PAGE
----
It is estimated that up to 10,000 people may be wrongfully incarcerated each year. Since its inception in 1992, the Innocence Project has sought to exonerate the wrongfully incarcerated through DNA evidence. Ultimately due to the advent of Polymerase Chain Reaction (PCR) and subsequently DNA fingerprinting, 356 cases have been exonerated since 1989. Racial bias in the courtroom has led to a disproportionate number of those exonerated following wrongful incarcerated being Black (60%). In this way, DNA profiling is not just important for scientific progress, but also social justice. In order to fully understand how DNA has become an important tool for social justice, it is important to understand how scientists can visualize DNA to reveal our identity, given that 99.9% of DNA is conserved between all humans.
How can DNA differ?
Deoxyribonucleic acid, or DNA is the genetic information present in cells. DNA codes for proteins and other functions through a four letter code composed of A’s, T’s, C’s and G’s. The human genome, or all the DNA that makes up humans, was not fully sequenced until 2003. From this project it was revealed that very little DNA sequence is different between individuals (.1%). On the surface this may be confusing given the wide diversity of traits, but it is important to note that these differences may come from small changes in DNA. However, this .1% that can vastly differ between humans is what makes every person’s genetic identity unique, with the exception of identical twins. Some of these areas of DNA are known as Short Tandem Repeats (STRs) or a small sequence, such as “GATA” that repeats over and over. What is unique among individuals is the number of repeats in the sequence and where they are located. Using these specific areas we can distinguish individuals.
What inventions made this possible?
In order for DNA to be useful in a criminal investigation, there has to be a larger volume than what is typically collected at a crime scene. For example, trace amounts may be present at the scene, but in order to perform an assay you may need 1000 times that amount. Due to the invention of PCR, a process that essentially copies DNA, the amount of DNA collected is not a limiting factor. PCR is able to amplify minute volumes and exactly copy its sequence. Using this technique, scientists break open collected cells, isolate the DNA, and then amplify it with PCR. Forensic scientists are then able to examine this amplified DNA using a process called DNA profiling. DNA profiling allows scientists to easily visualize and compare samples of DNA, making a “picture” of the potential suspects. Typically, as mentioned before, the STRs in DNA that are highly variable are examined through a process called gel electrophoresis.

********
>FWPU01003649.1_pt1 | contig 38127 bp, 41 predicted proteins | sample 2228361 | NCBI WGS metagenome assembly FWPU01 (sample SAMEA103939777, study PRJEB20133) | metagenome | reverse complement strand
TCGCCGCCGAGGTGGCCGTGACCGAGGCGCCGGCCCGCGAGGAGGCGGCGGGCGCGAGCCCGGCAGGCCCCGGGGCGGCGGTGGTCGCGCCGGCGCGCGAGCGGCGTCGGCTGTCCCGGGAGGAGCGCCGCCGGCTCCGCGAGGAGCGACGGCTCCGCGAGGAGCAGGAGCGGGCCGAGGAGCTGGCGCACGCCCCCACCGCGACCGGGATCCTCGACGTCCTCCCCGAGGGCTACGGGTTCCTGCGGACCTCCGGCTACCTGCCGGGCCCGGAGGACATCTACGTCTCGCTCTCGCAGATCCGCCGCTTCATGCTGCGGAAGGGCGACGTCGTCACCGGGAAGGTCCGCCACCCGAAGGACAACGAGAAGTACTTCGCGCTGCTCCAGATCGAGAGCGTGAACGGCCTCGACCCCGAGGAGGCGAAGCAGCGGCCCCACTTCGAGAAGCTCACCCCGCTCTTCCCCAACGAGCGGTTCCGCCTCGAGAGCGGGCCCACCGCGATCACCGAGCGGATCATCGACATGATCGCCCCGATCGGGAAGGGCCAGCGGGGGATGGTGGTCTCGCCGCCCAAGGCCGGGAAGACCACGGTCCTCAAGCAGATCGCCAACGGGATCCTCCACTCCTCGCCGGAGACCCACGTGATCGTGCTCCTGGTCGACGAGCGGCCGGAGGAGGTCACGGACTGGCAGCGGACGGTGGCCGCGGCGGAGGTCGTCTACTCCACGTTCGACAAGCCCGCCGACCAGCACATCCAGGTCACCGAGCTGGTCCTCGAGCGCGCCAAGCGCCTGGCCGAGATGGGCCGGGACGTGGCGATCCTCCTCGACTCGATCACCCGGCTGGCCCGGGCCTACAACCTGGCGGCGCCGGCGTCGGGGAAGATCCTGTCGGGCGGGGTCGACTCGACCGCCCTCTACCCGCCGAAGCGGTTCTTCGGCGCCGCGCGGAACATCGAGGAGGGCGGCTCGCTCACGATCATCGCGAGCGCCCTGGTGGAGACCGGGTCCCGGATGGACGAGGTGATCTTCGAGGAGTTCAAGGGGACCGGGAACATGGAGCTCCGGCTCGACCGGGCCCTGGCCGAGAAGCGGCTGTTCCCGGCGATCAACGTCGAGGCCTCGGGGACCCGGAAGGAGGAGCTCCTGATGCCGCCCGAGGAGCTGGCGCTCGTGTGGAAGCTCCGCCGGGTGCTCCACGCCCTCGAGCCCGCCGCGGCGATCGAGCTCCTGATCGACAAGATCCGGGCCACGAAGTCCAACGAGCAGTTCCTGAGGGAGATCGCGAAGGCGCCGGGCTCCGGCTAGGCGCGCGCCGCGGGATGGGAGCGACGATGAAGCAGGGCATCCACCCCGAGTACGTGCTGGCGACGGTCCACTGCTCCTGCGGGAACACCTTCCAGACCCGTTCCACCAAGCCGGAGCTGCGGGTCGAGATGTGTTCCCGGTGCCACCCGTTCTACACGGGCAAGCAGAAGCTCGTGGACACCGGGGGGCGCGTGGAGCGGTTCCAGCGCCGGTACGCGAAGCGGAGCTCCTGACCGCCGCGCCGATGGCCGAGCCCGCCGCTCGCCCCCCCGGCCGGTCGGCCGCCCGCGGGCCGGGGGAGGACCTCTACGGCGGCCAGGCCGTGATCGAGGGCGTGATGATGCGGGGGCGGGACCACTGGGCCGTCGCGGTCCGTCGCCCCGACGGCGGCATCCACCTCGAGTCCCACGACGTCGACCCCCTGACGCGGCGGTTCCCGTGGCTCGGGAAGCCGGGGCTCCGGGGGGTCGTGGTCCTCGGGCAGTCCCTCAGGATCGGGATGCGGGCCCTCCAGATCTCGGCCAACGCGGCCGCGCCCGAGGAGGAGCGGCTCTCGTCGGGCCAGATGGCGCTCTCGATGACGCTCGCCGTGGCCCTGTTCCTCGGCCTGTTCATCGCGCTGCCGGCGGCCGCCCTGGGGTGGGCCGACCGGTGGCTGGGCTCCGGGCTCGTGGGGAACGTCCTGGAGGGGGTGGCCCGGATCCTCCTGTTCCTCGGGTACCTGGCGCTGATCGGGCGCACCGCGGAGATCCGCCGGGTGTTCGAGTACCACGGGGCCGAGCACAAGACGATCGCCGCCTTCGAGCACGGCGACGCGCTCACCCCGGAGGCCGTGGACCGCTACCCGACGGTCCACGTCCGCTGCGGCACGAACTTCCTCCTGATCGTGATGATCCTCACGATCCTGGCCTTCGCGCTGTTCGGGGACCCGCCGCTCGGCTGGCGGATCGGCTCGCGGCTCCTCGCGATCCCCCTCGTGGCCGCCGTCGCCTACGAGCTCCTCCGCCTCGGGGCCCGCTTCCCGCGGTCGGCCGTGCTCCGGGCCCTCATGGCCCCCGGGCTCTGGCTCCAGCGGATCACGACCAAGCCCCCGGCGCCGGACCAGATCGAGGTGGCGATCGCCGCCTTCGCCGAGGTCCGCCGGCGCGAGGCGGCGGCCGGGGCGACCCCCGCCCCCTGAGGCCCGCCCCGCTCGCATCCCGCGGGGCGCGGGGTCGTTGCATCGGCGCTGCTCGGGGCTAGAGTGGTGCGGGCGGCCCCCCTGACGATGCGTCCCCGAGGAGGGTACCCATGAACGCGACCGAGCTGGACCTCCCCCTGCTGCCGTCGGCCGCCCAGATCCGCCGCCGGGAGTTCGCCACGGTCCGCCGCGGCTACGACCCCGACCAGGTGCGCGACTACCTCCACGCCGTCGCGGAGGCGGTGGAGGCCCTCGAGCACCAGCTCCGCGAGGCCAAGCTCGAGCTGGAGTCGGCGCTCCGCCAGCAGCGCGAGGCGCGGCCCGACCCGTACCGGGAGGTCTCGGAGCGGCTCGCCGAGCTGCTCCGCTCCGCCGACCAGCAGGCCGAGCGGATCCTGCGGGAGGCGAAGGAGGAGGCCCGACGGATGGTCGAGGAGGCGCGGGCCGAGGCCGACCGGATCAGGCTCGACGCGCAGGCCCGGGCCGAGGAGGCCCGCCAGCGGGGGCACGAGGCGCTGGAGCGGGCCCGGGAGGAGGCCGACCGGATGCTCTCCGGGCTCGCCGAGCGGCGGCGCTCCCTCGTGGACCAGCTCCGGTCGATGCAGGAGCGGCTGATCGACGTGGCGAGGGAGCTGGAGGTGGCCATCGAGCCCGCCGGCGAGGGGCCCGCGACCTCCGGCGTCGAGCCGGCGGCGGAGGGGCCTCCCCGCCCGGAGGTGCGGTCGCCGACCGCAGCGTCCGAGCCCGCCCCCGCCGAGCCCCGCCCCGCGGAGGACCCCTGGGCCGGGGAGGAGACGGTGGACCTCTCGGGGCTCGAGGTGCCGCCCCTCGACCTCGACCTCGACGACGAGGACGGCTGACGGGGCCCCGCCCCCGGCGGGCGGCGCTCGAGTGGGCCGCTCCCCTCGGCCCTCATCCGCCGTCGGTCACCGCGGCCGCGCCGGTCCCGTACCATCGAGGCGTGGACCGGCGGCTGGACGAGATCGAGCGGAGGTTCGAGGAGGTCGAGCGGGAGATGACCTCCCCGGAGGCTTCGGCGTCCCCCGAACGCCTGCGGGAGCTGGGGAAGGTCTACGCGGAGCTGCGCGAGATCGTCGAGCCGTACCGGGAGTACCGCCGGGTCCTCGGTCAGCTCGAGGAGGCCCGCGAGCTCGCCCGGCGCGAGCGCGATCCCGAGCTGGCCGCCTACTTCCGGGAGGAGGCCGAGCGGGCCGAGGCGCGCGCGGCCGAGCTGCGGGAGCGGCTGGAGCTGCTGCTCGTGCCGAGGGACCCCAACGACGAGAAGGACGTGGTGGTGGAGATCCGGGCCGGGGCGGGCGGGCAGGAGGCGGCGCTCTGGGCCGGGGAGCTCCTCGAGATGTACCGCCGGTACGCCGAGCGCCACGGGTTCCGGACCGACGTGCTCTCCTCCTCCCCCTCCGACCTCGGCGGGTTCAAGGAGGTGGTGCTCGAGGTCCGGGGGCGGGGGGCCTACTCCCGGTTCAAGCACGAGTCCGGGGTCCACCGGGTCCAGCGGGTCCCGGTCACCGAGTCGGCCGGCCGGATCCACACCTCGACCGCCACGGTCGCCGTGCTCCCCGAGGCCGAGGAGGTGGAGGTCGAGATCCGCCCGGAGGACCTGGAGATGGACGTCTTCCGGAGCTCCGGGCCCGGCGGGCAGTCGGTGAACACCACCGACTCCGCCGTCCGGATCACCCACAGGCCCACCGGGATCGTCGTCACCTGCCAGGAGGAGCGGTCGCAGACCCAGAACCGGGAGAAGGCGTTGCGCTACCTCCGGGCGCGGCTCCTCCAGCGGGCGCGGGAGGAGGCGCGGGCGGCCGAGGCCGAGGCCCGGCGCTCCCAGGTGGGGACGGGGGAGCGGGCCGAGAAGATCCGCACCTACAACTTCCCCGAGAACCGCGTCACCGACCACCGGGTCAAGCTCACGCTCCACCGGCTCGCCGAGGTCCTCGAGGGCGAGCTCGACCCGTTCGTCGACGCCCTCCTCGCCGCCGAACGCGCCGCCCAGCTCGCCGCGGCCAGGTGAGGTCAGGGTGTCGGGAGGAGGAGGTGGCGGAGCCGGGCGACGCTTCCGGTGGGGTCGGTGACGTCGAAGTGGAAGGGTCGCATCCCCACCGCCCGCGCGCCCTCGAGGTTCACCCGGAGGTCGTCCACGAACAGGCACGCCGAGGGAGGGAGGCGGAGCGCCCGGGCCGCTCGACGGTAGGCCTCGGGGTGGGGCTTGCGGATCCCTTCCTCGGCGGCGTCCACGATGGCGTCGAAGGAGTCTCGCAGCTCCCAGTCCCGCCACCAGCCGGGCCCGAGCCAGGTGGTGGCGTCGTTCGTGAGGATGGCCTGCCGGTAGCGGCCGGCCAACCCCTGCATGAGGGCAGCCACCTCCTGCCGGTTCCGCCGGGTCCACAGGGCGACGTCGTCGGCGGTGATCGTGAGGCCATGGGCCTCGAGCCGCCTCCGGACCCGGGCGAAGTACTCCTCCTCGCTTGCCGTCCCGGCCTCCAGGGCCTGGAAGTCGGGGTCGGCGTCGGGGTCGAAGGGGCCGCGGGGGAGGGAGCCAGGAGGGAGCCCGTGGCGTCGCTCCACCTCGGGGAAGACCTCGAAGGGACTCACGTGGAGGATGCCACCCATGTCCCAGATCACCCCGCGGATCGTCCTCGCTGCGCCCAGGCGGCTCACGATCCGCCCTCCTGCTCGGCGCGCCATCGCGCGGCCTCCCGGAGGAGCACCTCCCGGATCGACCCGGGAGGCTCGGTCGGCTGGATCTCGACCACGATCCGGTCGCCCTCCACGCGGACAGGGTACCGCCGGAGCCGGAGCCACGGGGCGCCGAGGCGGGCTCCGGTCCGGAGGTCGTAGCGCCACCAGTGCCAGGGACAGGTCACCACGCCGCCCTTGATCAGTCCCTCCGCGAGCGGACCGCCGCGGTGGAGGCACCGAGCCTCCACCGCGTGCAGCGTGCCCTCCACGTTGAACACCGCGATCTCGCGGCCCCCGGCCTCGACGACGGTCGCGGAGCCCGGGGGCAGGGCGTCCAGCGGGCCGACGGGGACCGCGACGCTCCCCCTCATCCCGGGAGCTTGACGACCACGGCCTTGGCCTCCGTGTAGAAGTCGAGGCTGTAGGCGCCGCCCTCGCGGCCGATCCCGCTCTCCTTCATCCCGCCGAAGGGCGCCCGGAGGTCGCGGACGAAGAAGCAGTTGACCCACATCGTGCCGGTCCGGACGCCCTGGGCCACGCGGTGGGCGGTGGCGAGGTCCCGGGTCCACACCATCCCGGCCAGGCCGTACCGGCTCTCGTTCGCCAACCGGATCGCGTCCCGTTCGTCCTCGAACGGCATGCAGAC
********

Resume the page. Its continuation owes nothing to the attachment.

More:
What is gel electrophoresis?
In order to visualize lengths or intensities of DNA, a process called gel electrophoresis is typically used. By taking advantage of agar, a substance found in seaweed and some algae, we can create a porous gel substance to run DNA through to separate it by size. The idea is that by attracting DNA (which is negatively charged) to a positive electrode, the DNA will move towards the positive charge and consequently its speed will be determined by its size. Longer sequences will struggle to move through the pores as they are more bulky than shorter sequences. Over time the sequences will separate, and we get an image like the one below. When we trim DNA with special proteins used in the lab at these STRs, no combination of lengths is likely to be the same between individuals. In this way scientists are able to take something seemingly abstract, like your DNA sequence and make it something that can be visualized.
While DNA profiling and the technology responsible has been a great advancement for science, it has also been invaluable for the justice system. Further advances have allowed DNA profiling to not only be done by forensic scientist in the lab, but kits have allowed quick results in as little as two hours. These kits, called “Rapid DNA” allow a quick cheek swab performed in an arrest booking to generate a complete STR DNA profile hands-free. It’s exciting to think about the future of the intersection of DNA testing and social justice given these advances. Instead of an exoneration years (14, on average) after a wrongful incarceration, we now have the technology to rapidly test DNA before an incarceration. While this doesn’t begin to solve every problem involving racial discrimination in the courtroom, it’s a step in the right direction.
Peer edited by Nila Pazhayam